On the front page of the Sunday Boston Globe “Ideas” section, there’s a photograph of East Belfast—or, rather, of a concrete demarcation “that separates the Protestant community from the Catholic residents on the other side of the wall.” It is called the “Peace Line,” and maybe it’s what George Mitchell, who negotiated the settlement that ended “the Troubles,” thinks of as peace.
Mitchell was Bill Clinton’s “special envoy” to those troubles, and that is why Barack Obama made him his personal emissary to Israel and the Palestinians. And, although the president will celebrate the Good Friday Agreement with visiting Northern Ireland politicians on St. Patrick’s Day later this week in Washington, Kevin Cullen—who covered the conflict in the Globe for more than 20 years—today observes, in a long article for the same paper, that “[w]hile the vast majority of people in Northern Ireland have shown a willingness to not kill each other, they have been less enthusiastic about the prospect of actually living with each other.” Cullen provides many dispiriting details. Alas.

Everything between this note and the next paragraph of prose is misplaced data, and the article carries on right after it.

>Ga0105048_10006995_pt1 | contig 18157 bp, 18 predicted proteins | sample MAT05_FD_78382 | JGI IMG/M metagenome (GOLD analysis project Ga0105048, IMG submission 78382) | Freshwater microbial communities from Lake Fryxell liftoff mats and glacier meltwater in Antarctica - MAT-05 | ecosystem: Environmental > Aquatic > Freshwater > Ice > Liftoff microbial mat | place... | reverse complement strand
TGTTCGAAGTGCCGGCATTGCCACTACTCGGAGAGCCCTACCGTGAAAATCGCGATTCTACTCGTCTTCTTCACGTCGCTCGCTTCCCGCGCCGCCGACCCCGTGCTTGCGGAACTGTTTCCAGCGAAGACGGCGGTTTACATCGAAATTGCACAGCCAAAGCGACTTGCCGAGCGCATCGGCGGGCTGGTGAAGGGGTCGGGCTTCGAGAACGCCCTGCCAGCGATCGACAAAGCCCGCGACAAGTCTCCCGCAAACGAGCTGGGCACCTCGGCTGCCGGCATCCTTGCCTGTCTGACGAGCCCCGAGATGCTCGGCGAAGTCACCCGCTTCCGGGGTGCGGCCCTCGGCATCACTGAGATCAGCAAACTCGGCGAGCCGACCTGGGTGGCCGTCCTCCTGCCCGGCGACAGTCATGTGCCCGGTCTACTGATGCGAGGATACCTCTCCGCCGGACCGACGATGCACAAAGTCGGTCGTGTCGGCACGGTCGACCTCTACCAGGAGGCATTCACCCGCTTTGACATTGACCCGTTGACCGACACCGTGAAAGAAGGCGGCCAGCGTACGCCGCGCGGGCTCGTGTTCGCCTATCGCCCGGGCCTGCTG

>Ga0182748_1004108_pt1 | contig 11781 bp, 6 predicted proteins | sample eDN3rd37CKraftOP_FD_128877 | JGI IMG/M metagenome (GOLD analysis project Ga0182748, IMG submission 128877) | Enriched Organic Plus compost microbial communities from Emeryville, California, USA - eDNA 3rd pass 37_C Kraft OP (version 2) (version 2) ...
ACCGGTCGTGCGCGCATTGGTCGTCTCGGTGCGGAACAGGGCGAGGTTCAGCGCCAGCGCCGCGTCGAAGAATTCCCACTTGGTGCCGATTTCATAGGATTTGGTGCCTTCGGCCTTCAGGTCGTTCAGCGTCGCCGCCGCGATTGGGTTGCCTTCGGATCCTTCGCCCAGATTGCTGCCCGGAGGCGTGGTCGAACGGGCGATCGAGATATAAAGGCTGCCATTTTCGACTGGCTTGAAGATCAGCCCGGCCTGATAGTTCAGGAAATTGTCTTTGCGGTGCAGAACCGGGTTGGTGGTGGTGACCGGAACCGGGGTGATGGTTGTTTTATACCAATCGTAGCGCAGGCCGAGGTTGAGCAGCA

Look, Mitchell seems disposed, by dint of character, to favor one side in a dispute rather than be fair, as arbitrators are supposed to be. This certainly was demonstrated in the baseball steroid investigation. His competence is also in question. One of the public men who went from the political trough to sup at the corporate board food line, he was designated chairman of Disney in 2004. He served barely two years, after which Disney breathed a sigh of relief.
George Mitchell will do anything to get out of a tight spot, including downgrading the negotiations between Israel and the Palestinian Authority to “proximity talks,” where he’d be running from Jerusalem to Ramallah and back, with the parties not even facing each other as they consider borders, refugees, Jerusalem, security, settlements, water, etc. For Mitchell, anything goes, just as long as he’s in the spotlight.